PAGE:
Pentagon report blames Trump for the return of ISIS in Iraq and Syria

donald trump

Washington, Aug 9: The US military warned in a report published this week that the Islamic State in Iraq and Syria (ISIS) still remains a potent threat, though the exact figures are not known but the international anti-Isis coalition estimates between 14,000 and 18,000 members of Isis are still in Iraq and Syria.

A new report released by the Department of Defense this week revealed that the terror group has in recent months “solidified its insurgent capabilities in Iraq and was resurging in Syria” by the partial removal of U.S. troops from Syria and policy shifts in Iraq.

The report, released by the Pentagon’s inspector general, details how the drawdown of U.S. troops has forced the Trump administration to rely on third-party monitoring of some areas, including a refugee camp set up by U.S.-backed forces.

The scaling back of U.S. forcesin December, the report continued, has allowed ISIS forces in the area to recruit new members and grow their forces without U.S. interference.

“According to joint task force officials, the drawdown of U.S. forces in Syria also reduced he ability of the U.S.-backed mission to maintain ‘visibility’ at the al Hol IDP camp, forcing it to rely on third-party accounts of the humanitarian and security situation there,” the report reads.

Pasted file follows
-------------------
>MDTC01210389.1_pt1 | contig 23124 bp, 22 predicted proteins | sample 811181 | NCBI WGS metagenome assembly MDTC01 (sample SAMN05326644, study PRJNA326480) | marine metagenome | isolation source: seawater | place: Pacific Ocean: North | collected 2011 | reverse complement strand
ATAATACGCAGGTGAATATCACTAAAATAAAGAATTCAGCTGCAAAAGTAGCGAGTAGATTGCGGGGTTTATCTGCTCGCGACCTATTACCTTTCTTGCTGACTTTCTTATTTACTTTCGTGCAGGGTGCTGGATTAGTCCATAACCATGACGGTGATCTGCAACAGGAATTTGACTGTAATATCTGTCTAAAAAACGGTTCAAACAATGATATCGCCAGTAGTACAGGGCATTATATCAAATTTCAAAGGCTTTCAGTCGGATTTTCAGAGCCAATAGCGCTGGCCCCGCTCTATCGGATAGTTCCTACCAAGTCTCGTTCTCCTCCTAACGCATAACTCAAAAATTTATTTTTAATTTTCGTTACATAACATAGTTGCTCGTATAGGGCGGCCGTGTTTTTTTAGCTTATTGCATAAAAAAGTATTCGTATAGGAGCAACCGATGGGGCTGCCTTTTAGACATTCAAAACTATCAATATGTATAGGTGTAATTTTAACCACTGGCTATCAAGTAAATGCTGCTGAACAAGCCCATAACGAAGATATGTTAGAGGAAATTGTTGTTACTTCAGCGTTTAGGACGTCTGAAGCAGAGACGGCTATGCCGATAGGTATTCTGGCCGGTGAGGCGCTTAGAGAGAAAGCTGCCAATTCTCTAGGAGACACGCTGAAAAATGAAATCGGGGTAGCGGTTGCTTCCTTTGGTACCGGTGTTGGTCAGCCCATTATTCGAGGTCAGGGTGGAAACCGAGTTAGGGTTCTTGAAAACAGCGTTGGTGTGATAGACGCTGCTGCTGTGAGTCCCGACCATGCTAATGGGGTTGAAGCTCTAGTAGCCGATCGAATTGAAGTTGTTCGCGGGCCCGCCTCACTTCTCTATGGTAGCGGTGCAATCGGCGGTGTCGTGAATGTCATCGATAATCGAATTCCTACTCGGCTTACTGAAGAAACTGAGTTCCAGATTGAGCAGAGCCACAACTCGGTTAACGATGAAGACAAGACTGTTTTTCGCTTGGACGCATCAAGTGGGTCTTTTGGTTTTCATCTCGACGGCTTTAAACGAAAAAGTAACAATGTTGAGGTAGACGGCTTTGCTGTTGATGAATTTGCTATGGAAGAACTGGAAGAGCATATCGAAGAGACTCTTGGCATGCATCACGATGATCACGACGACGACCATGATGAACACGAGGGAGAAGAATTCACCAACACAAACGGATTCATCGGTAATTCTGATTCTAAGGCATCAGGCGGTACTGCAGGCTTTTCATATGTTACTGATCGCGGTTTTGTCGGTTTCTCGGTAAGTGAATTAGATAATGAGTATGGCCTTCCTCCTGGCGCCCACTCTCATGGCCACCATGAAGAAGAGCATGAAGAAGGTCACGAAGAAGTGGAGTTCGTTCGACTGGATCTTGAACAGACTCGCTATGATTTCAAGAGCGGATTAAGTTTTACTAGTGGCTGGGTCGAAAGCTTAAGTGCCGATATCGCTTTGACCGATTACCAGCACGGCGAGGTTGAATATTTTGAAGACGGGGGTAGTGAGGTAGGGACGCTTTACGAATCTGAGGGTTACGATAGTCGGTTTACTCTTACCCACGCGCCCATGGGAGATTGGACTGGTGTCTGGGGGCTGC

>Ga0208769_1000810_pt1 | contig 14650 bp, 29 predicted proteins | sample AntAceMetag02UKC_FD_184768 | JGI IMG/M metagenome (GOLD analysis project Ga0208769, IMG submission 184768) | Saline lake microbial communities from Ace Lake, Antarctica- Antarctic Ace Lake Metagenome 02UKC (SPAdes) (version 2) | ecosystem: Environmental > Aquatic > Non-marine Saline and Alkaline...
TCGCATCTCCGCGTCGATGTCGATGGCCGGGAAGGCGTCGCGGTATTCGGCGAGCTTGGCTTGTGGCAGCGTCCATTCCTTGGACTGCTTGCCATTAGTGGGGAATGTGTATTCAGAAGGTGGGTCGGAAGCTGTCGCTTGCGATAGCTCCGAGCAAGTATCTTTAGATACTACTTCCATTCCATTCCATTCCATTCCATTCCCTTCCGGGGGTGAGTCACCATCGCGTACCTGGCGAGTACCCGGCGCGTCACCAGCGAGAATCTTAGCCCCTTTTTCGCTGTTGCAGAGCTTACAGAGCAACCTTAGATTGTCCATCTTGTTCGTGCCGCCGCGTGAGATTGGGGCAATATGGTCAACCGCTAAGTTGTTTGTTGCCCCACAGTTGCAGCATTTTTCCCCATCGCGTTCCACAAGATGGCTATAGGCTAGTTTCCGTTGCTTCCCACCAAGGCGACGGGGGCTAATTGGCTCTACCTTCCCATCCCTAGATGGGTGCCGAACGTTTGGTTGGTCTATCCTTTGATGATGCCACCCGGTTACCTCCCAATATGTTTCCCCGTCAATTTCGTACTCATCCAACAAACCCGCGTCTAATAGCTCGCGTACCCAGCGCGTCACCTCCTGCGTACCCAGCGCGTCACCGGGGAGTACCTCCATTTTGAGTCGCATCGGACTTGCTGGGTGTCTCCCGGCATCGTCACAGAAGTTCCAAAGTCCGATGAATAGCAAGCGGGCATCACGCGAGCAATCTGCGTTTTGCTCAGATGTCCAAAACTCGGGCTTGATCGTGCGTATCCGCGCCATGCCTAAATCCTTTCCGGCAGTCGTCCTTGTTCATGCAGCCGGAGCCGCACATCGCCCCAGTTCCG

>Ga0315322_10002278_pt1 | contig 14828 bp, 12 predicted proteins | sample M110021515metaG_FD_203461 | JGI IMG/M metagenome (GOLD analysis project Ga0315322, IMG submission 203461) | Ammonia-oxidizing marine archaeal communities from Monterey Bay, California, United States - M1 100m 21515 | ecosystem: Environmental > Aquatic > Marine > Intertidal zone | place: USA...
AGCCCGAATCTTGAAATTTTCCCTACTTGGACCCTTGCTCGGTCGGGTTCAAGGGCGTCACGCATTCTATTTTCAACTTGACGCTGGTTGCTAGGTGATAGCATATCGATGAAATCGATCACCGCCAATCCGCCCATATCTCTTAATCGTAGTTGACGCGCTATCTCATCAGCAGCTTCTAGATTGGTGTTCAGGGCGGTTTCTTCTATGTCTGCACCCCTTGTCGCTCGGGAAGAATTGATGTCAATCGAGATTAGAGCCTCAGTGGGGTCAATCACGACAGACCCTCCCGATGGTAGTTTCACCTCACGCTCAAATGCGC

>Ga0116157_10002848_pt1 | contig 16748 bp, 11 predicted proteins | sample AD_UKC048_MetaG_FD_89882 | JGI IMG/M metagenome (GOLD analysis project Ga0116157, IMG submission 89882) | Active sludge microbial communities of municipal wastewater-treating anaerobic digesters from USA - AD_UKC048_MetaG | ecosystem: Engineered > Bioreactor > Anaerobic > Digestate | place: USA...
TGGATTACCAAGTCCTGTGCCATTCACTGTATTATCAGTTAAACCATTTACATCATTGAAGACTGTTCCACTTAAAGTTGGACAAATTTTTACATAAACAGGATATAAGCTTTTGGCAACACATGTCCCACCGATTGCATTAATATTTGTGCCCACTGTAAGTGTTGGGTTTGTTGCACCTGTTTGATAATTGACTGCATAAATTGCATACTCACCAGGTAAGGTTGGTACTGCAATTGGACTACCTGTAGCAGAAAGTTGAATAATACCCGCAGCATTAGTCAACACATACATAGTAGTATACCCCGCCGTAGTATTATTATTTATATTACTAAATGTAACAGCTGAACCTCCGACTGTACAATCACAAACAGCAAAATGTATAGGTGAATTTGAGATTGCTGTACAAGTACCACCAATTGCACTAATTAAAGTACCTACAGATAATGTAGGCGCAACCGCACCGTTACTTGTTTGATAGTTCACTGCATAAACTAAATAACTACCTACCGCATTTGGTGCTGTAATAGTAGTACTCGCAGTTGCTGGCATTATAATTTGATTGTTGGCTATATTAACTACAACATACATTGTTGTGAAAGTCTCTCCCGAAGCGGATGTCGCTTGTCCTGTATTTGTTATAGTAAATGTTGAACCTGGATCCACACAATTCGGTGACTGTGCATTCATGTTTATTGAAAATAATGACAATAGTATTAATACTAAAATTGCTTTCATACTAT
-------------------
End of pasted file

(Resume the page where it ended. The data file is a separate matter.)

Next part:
Trump boasted that by withdrawing forces from Iraq and Syria,he has fulfilled his campaign promise of US forces pulling out from conflicts in the Middle East. Trump said he will focus on “America first policy.”
The Pentagon said that from April to June, Isis carried out “targeted assassinations, ambushes, suicide bombings, and the burning of crops” in Iraq and Syria. April also saw the release of the first video from Abu Bakr al-Baghdadi, in five years, as the Isis leader encouraged his followers to keep fighting.

President Trump’s drawdown in Syria caused the resignation of Defense Secretary James Mattis.

Senate Majority Leader Mitch McConnell (R., Ky.) issued one of his harshest public criticisms of  Trump over  Mattis’s departure. “I believe it’s essential that the United States maintain and strengthen the post-World War II alliances that have been carefully built by leaders in both parties,” he said in a statement. “We must also maintain a clear-eyed understanding of our friends and foes, and recognize that nations like Russia are among the latter.”

By Arti Bali



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